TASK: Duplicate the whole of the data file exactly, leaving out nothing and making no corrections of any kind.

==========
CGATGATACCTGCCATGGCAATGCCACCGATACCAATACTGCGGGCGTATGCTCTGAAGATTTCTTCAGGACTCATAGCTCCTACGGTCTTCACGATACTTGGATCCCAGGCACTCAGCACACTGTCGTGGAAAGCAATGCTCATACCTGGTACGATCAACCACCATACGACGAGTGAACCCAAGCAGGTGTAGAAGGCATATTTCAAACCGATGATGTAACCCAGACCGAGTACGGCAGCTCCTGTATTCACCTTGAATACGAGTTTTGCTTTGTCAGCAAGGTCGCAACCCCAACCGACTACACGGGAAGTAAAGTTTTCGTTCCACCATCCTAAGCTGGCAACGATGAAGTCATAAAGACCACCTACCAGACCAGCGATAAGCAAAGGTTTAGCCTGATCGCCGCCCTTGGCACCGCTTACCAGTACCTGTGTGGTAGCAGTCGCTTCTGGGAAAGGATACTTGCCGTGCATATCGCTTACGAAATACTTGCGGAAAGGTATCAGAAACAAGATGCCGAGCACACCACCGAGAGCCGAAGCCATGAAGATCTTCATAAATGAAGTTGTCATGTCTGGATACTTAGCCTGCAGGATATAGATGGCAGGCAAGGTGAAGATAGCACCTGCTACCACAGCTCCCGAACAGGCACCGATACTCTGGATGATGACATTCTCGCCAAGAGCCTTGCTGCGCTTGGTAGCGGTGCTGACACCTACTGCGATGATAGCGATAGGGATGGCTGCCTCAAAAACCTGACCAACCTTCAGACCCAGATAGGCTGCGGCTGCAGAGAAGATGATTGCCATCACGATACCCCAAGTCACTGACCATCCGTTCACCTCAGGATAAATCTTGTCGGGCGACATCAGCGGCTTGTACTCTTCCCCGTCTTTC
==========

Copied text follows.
CGATGATACCTGCCATGGCAATGCCACCGATACCAATACTGCGGGCGTATGCTCTGAAGATTTCTTCAGGACTCATAGCTCCTACGGTCTTCACGATACTTGGATCCCAGGCACTCAGCACACTGTCGTGGAAAGCAATGCTCATACCTGGTACGATCAACCACCATACGACGAGTGAACCCAAGCAGGTGTAGAAGGCATATTTCAAACCGATGATGTAACCCAGACCGAGTACGGCAGCTCCTGTATTCACCTTGAATACGAGTTTTGCTTTGTCAGCAAGGTCGCAACCCCAACCGACTACACGGGAAGTAAAGTTTTCGTTCCACCATCCTAAGCTGGCAACGATGAAGTCATAAAGACCACCTACCAGACCAGCGATAAGCAAAGGTTTAGCCTGATCGCCGCCCTTGGCACCGCTTACCAGTACCTGTGTGGTAGCAGTCGCTTCTGGGAAAGGATACTTGCCGTGCATATCGCTTACGAAATACTTGCGGAAAGGTATCAGAAACAAGATGCCGAGCACACCACCGAGAGCCGAAGCCATGAAGATCTTCATAAATGAAGTTGTCATGTCTGGATACTTAGCCTGCAGGATATAGATGGCAGGCAAGGTGAAGATAGCACCTGCTACCACAGCTCCCGAACAGGCACCGATACTCTGGATGATGACATTCTCGCCAAGAGCCTTGCTGCGCTTGGTAGCGGTGCTGACACCTACTGCGATGATAGCGATAGGGATGGCTGCCTCAAAAACCTGACCAACCTTCAGACCCAGATAGGCTGCGGCTGCAGAGAAGATGATTGCCATCACGATACCCCAAGTCACTGACCATCCGTTCACCTCAGGATAAATCTTGTCGGGCGACATCAGCGGCTTGTACTCTTCCCCGTCTTTC